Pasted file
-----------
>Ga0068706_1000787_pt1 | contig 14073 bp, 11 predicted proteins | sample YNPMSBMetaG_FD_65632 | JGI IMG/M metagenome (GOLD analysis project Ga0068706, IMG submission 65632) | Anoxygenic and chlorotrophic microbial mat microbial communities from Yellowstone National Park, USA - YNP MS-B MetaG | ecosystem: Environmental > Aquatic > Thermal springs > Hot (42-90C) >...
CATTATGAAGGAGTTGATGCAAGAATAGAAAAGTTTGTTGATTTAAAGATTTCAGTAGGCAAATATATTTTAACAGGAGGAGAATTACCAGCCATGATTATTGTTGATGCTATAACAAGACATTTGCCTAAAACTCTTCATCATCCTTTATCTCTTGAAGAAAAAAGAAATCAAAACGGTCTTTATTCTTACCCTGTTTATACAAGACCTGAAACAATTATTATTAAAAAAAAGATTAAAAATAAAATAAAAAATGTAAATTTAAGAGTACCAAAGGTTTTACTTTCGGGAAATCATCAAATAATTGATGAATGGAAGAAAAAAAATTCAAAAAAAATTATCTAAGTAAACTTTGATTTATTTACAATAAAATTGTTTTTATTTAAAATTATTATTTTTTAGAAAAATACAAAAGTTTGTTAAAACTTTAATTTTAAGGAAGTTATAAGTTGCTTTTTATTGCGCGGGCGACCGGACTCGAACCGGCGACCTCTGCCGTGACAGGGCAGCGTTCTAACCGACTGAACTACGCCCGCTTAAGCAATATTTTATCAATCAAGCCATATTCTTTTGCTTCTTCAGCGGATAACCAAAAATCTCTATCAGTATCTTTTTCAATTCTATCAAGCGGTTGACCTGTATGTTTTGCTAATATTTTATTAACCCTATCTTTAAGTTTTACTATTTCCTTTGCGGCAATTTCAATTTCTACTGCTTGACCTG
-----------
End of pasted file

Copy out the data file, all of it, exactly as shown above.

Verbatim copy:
>Ga0068706_1000787_pt1 | contig 14073 bp, 11 predicted proteins | sample YNPMSBMetaG_FD_65632 | JGI IMG/M metagenome (GOLD analysis project Ga0068706, IMG submission 65632) | Anoxygenic and chlorotrophic microbial mat microbial communities from Yellowstone National Park, USA - YNP MS-B MetaG | ecosystem: Environmental > Aquatic > Thermal springs > Hot (42-90C) >...
CATTATGAAGGAGTTGATGCAAGAATAGAAAAGTTTGTTGATTTAAAGATTTCAGTAGGCAAATATATTTTAACAGGAGGAGAATTACCAGCCATGATTATTGTTGATGCTATAACAAGACATTTGCCTAAAACTCTTCATCATCCTTTATCTCTTGAAGAAAAAAGAAATCAAAACGGTCTTTATTCTTACCCTGTTTATACAAGACCTGAAACAATTATTATTAAAAAAAAGATTAAAAATAAAATAAAAAATGTAAATTTAAGAGTACCAAAGGTTTTACTTTCGGGAAATCATCAAATAATTGATGAATGGAAGAAAAAAAATTCAAAAAAAATTATCTAAGTAAACTTTGATTTATTTACAATAAAATTGTTTTTATTTAAAATTATTATTTTTTAGAAAAATACAAAAGTTTGTTAAAACTTTAATTTTAAGGAAGTTATAAGTTGCTTTTTATTGCGCGGGCGACCGGACTCGAACCGGCGACCTCTGCCGTGACAGGGCAGCGTTCTAACCGACTGAACTACGCCCGCTTAAGCAATATTTTATCAATCAAGCCATATTCTTTTGCTTCTTCAGCGGATAACCAAAAATCTCTATCAGTATCTTTTTCAATTCTATCAAGCGGTTGACCTGTATGTTTTGCTAATATTTTATTAACCCTATCTTTAAGTTTTACTATTTCCTTTGCGGCAATTTCAATTTCTACTGCTTGACCTG